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I am building a De Novo transcriptome reference assembly for an eukaryotic organism for which I have a genome.

I've created several assemblies with rnaSpades using different kmer sizes (19 to 69 with step 10). Now I would like to merge them into one final transcriptome.

How could I do that?

Is using a genome assembly reconciliation tool such as metassembler a good idea?

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  • $\begingroup$ Do you have a genome for the species you have data for? $\endgroup$ – conchoecia Jul 16 '18 at 23:07
  • $\begingroup$ @conchoecia I do have a genome, although it's only a draft genome. I'm currently using it to compare the quality of my assemblies $\endgroup$ – Pitagoras Alves Jul 18 '18 at 0:49
  • $\begingroup$ Possible? Sure, but there is a danger in doing meta-assembling. BUSCO is an ever-increasing score - if you merge multiple assemblies it will always improve because it's not really telling you much about false positives. I am not sure what do you want to use the transcriptome assembly for, but those won't ever be perfect and loads of effort might lead to only a marginaly better transciptome. $\endgroup$ – Kamil S Jaron Aug 20 '20 at 12:43
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You may combine all your transcriptomes into a single file and then apply a clustering method to group very similar transcripts into a single one. For that purpose, you may try CD-HIT-EST or MMseqs2. For each identity threshold you are going to test, you may assess the final quality with BUSCO or by blasting against reference sequences.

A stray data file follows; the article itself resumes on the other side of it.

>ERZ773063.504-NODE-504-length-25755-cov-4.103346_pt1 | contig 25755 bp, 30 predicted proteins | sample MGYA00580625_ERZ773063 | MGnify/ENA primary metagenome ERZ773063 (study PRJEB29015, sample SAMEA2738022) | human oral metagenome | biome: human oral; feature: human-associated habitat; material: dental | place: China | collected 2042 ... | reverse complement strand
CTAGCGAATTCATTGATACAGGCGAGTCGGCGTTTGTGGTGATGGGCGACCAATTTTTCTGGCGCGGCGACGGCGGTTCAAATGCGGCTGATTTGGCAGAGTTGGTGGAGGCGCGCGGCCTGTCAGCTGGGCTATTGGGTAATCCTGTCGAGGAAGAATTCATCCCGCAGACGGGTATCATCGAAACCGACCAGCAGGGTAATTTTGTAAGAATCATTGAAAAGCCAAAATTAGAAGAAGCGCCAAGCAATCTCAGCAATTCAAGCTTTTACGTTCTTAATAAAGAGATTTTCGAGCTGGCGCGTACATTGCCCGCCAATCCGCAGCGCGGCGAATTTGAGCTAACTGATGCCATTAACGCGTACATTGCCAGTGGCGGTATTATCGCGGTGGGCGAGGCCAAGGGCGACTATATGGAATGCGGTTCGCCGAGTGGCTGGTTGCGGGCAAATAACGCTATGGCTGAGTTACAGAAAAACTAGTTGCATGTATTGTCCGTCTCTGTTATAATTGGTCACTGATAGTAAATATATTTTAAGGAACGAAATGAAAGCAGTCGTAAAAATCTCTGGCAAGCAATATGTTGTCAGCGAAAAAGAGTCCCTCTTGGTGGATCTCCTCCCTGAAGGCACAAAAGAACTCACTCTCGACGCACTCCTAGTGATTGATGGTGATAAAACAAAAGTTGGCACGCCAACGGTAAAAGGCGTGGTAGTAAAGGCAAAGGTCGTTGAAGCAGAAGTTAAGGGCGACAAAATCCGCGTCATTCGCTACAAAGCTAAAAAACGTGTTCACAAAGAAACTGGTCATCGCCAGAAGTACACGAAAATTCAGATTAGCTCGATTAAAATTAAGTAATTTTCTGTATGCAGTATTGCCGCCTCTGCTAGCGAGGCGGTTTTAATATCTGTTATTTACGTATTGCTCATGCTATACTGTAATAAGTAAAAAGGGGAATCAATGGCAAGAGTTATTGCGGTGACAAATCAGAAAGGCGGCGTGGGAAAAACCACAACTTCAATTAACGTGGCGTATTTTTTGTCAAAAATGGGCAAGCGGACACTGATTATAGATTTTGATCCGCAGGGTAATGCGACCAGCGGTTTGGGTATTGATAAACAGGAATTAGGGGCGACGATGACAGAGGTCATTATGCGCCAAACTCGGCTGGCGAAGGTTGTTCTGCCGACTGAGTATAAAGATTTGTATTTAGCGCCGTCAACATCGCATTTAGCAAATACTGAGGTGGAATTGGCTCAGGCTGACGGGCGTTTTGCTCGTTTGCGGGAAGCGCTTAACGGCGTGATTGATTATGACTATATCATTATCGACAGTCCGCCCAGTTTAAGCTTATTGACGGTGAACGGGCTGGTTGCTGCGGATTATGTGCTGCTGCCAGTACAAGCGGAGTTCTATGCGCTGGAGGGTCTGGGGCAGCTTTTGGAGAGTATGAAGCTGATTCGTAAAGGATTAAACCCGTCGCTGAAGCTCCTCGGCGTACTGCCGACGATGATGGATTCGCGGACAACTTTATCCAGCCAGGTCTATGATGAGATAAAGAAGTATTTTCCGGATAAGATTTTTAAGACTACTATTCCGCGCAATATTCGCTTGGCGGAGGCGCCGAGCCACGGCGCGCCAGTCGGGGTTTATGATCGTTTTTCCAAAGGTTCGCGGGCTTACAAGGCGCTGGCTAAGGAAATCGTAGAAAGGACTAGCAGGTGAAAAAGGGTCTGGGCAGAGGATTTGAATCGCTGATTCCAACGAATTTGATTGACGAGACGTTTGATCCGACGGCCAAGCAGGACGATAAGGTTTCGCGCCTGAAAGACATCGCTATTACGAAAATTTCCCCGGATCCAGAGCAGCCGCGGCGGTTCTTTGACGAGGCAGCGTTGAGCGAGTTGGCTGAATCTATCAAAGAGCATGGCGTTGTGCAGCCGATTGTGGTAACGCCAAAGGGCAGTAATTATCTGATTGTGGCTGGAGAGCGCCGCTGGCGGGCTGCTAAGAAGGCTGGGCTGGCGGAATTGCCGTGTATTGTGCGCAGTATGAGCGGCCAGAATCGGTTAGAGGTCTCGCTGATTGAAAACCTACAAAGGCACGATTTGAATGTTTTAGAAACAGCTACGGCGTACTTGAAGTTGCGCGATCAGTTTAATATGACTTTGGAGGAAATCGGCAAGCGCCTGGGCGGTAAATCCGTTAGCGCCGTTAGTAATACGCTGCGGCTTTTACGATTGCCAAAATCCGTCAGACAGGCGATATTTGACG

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A simple option would be to simply supply SPAdes with some contigs that you like with the --trusted-contigs option.

There exist tools specifically addressing the problem of merging transcriptome assemblies. I am unsure whether this is notably different from genome assemblies sufficiently that they are better than the genome assembly mergers. Here is a partial list:

  1. transfuse
  2. this paper
  3. this paper
  4. this paper
  5. DRAP

This paper seems to have some more information on comparing tools, though it is not focused specifically on merging.

See also the SeqAnswers on this topic, and this discussion too.

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